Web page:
"Israel has strongly rejected a United Nations General Assembly resolution calling on it to pay Lebanon over $850 million in damages for an oil spill caused by an Israeli air force attack on oil storage tanks during its war with Hezbollah in July 2006," Haaretz, an Israeli media outlet, reported.
The media source notes that the Assembly passed the resolution by 170 votes to six, with three abstentions, while Israel, the United States, Canada, Australia, Micronesia and Marshall Islands were opposed to the resolution. Although the document is not legally binding, it still reflects "world opinion," Haaretz points out.
In 2006, during a violent month-long conflict with Hezbollah, the Israeli Air Force destroyed a Lebanese power station and caused a leak of about 15,000 tons of oil into the eastern Mediterranean Sea. An oil slick spread over the coastline of Lebanon and reached Syria.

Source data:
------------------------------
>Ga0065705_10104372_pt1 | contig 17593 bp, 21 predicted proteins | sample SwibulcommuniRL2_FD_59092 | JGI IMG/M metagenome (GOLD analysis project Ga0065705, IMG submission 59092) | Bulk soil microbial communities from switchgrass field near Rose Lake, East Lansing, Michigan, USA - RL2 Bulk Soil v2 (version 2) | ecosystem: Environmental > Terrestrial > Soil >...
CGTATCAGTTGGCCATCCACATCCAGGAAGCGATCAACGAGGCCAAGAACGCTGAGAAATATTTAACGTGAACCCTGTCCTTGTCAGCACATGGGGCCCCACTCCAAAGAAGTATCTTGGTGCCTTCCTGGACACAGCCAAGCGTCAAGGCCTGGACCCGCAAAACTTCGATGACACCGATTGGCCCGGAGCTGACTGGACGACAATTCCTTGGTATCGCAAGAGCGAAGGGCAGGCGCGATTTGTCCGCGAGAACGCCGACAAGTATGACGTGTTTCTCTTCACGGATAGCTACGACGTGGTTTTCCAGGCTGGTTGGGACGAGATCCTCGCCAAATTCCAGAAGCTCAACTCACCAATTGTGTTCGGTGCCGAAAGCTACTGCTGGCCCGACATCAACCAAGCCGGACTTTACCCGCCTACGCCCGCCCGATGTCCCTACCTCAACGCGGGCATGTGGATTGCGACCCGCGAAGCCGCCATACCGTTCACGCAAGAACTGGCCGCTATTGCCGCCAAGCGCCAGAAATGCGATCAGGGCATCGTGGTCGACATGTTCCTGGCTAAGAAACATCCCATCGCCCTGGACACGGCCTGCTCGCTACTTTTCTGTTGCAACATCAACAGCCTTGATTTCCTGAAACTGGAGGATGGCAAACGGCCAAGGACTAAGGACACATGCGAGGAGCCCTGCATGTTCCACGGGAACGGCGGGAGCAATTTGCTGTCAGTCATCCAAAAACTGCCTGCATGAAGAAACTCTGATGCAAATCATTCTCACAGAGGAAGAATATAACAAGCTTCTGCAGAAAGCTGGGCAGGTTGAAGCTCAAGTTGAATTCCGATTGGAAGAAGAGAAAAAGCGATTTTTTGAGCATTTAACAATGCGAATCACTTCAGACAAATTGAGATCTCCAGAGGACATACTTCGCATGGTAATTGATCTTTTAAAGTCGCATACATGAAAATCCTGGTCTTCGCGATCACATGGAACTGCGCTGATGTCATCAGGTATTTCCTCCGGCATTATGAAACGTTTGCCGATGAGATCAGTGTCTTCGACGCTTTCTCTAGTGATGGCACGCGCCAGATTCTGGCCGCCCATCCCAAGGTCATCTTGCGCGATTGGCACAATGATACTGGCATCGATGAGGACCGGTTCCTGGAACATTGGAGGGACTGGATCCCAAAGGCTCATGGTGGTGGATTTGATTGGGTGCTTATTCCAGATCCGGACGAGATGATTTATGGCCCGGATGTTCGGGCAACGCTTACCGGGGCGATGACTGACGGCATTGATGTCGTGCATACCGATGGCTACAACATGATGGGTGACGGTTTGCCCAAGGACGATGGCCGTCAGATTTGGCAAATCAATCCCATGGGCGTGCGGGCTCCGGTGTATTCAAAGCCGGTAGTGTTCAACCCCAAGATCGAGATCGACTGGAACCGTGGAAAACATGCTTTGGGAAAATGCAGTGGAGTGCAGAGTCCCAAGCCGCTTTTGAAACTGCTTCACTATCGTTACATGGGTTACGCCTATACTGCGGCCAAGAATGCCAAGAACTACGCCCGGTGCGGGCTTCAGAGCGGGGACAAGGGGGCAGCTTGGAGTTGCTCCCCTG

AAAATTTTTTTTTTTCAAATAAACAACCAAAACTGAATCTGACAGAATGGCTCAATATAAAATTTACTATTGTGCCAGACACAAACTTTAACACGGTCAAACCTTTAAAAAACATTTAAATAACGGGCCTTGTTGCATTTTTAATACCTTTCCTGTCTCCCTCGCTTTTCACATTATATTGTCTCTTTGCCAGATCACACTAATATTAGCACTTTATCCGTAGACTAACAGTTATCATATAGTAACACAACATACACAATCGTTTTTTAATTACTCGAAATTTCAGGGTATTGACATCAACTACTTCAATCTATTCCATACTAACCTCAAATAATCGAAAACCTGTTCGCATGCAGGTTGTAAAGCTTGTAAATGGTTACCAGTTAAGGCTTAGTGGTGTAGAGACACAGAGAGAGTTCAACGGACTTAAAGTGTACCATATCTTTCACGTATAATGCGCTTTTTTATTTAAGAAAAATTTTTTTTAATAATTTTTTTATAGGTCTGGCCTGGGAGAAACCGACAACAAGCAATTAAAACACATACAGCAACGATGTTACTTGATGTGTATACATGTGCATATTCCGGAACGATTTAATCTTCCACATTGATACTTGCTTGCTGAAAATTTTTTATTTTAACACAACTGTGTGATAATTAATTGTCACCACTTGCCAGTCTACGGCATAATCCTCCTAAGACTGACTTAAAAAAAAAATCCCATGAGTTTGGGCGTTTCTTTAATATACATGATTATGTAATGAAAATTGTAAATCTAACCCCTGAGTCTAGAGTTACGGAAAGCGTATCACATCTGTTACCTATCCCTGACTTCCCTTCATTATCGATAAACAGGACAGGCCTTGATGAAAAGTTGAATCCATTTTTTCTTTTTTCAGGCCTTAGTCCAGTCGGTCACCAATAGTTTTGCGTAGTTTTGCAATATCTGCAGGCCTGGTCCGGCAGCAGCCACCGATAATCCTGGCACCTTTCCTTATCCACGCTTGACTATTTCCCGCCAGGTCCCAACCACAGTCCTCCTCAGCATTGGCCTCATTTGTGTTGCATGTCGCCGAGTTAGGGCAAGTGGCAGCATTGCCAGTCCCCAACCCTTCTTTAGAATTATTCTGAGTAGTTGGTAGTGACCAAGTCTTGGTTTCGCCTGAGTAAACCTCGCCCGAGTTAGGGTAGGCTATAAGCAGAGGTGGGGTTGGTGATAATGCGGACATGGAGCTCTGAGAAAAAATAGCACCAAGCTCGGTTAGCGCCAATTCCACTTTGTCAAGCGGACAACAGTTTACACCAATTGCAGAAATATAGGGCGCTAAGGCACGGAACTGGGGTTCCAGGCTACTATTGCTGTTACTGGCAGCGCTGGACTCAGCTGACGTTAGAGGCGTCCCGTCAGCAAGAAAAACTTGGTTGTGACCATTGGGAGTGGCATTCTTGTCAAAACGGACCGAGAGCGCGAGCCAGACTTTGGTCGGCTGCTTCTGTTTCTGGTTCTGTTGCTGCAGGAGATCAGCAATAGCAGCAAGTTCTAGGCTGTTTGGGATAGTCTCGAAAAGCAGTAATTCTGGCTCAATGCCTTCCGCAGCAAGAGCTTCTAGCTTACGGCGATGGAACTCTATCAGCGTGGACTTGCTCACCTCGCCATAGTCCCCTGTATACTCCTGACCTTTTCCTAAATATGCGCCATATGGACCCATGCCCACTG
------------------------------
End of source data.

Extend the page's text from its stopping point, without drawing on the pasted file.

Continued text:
The UN qualified the incident as "environmental disaster" that led to "extensive pollution," and urged Israel to provide "prompt and adequate compensation." The UN estimates that the cost of damage to Lebanon is $856.4 million. The Assembly asked Ban Ki-moon to "conduct further study," in order to measure the environmental damage to neighboring countries.
In his turn, Lebanese UN Ambassador Nawaf Salam praised the resolution, qualifying the vote as a "major progress."
"We affirm that Lebanon will continue to mobilize all resources and resort to all legal means to see that this resolution is fully implemented, and that the specified compensation is paid promptly," he said as quoted by Haaretz.